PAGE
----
Virginia Gov. Ralph Northam outlined his proposed amendments to the two-year state budget Wednesday, presenting a plan that includes hundreds of millions on pandemic response and restores Democratic priorities put on hold in the spring over economic uncertainty.
The governor’s proposals, which typically serve as a starting point for lawmakers who will convene in January, account for the fact that Virginia’s economy has held up better than expected this year, administration officials said. The proposal is based on a based on a revenue forecast that anticipates $1.2 billion more than a forecast released in August.
“The plan I will present to you today is intended to help Virginians navigate the next phase of the crisis, and perhaps, its final months,” the governor said in a virtual address Wednesday morning. “It will position us to recover as quickly as possible as we rebuild our economy in a post-pandemic world. And it’s about advancing the progressive agenda that we all embarked upon together just a year ago.”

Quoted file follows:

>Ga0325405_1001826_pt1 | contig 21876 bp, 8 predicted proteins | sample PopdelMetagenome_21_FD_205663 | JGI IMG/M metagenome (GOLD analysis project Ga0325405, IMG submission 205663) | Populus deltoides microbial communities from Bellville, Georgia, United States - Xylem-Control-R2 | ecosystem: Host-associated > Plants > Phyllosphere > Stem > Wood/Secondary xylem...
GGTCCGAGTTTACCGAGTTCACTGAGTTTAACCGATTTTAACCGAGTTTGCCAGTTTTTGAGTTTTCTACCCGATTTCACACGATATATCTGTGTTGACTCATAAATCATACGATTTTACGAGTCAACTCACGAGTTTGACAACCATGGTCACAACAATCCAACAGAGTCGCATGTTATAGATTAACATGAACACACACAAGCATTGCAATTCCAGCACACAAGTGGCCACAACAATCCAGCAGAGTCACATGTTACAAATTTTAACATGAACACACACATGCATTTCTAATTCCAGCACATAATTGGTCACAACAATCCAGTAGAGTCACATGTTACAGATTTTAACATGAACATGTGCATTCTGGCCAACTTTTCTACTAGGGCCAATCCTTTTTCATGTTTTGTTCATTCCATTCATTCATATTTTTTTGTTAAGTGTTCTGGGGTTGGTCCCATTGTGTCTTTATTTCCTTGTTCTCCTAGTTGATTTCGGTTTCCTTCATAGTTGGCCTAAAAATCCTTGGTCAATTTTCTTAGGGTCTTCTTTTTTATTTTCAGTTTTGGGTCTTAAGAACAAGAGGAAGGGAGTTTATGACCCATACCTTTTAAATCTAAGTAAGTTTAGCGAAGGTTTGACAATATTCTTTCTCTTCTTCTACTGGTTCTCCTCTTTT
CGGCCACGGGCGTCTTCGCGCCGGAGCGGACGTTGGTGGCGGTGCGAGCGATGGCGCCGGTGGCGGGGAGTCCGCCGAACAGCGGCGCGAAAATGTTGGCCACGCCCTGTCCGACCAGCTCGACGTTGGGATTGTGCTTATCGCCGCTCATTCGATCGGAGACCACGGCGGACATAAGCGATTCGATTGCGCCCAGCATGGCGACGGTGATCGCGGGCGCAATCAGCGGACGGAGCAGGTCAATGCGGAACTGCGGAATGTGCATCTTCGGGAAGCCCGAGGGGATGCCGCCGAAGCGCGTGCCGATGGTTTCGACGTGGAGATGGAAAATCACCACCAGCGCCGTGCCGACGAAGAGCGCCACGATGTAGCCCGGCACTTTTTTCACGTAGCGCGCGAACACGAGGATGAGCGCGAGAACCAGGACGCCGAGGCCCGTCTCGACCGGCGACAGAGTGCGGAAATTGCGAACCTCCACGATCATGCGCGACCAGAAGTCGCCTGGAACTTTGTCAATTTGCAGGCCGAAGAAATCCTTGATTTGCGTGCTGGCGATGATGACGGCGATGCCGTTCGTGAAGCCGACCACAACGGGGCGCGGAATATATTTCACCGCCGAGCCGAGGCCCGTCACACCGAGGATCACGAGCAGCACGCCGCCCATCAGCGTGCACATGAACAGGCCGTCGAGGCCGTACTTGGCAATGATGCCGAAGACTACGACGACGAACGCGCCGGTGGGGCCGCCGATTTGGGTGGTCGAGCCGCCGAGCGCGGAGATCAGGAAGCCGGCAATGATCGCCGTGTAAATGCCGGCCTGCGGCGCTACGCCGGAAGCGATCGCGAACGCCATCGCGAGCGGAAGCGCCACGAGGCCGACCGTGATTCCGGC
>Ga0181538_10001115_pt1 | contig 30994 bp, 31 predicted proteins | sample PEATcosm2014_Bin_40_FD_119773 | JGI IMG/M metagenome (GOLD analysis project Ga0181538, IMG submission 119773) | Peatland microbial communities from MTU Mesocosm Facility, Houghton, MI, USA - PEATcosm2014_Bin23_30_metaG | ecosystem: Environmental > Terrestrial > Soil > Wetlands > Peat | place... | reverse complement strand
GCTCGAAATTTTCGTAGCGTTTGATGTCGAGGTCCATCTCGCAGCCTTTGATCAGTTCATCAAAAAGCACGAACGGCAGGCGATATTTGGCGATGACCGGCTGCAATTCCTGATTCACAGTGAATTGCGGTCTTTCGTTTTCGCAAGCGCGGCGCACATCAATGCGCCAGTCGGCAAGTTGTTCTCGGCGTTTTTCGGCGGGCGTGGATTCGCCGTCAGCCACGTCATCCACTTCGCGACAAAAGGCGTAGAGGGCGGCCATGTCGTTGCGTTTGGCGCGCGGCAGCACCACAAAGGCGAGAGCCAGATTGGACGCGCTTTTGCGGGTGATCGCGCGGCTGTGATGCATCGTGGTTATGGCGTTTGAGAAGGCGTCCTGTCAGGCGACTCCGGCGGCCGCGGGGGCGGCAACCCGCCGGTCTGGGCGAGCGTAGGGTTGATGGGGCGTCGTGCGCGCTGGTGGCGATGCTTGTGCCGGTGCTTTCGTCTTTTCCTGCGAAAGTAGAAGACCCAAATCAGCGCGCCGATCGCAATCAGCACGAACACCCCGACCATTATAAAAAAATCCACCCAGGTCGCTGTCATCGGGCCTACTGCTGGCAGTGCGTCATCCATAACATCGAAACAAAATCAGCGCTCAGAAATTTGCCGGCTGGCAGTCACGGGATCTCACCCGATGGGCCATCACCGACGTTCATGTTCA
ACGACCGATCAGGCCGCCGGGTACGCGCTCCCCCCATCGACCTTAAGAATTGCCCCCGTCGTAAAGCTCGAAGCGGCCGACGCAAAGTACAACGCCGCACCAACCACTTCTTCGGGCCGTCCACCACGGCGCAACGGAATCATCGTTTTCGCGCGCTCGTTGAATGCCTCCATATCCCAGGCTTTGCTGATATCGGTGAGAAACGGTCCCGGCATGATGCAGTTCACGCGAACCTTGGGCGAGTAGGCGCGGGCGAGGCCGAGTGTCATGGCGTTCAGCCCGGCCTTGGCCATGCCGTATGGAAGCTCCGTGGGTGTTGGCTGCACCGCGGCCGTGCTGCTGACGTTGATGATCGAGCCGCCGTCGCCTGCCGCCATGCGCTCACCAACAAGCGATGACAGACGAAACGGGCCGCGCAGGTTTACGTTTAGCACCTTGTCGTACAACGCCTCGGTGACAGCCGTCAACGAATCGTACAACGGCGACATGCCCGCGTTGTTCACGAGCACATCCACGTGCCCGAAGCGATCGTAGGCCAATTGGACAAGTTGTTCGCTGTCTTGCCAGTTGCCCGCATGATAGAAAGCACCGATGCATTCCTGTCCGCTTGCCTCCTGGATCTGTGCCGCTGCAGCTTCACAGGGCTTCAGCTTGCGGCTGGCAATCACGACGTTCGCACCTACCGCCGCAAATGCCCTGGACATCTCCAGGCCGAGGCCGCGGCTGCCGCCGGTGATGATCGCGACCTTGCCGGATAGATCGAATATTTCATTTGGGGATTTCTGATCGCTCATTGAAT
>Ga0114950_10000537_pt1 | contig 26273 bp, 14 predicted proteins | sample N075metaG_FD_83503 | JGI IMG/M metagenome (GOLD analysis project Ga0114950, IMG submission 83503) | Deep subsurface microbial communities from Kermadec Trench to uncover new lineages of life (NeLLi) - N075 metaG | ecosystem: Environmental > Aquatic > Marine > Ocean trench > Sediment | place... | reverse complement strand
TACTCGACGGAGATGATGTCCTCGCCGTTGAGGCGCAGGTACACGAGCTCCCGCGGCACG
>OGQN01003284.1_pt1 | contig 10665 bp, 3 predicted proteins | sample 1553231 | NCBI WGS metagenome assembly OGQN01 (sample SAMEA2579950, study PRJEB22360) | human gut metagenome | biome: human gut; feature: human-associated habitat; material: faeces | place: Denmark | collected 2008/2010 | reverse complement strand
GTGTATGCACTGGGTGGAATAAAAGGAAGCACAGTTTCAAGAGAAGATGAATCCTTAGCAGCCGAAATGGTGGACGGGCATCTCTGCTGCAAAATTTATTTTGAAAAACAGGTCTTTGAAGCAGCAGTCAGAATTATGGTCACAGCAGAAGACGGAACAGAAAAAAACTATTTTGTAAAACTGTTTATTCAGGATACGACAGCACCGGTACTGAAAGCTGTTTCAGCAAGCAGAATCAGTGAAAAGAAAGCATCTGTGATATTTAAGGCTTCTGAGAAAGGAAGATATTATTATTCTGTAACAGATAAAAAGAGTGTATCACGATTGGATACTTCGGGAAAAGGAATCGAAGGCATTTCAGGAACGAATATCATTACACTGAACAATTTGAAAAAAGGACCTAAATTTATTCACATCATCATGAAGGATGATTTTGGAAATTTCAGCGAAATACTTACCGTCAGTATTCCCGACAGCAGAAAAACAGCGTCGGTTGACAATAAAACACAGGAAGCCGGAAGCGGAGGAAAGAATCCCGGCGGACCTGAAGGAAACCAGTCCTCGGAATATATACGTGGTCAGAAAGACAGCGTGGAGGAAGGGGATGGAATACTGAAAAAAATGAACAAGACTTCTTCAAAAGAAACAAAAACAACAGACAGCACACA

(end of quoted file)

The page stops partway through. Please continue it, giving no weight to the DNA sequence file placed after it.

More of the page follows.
Secretary of Finance Aubrey Layne said Virginia had fared well for a number of reasons, including an increase in sales at the state liquor monopoly and the fact that the Commonwealth’s largest employers - the federal government, defense contractors and the tech sector - have weathered the pandemic well, which is being reflected in payroll tax withholdings.
“We are an anomaly,” he said during a press briefing on Tuesday ahead of the governor’s formal address to lawmakers. “Virginia is one of a few states that is showing increased revenue growth.”
Northam’s version of the spending plan restores money previously allocated for expanding access to early childhood education, for higher education tuition assistance and for the governor’s G3 Program to provide free or low-cost job skills training at community colleges.
To fund the continuing response to the pandemic, Northam’s proposal includes nearly $90 million to support the massive effort to deploy COVID-19 vaccines. It would allocate over $500 million to prevent funding cuts to local school divisions that have lost enrollment amid the pandemic, spend $15.7 million on a rent and mortgage relief program and boost spending on an internet accessibility initiative.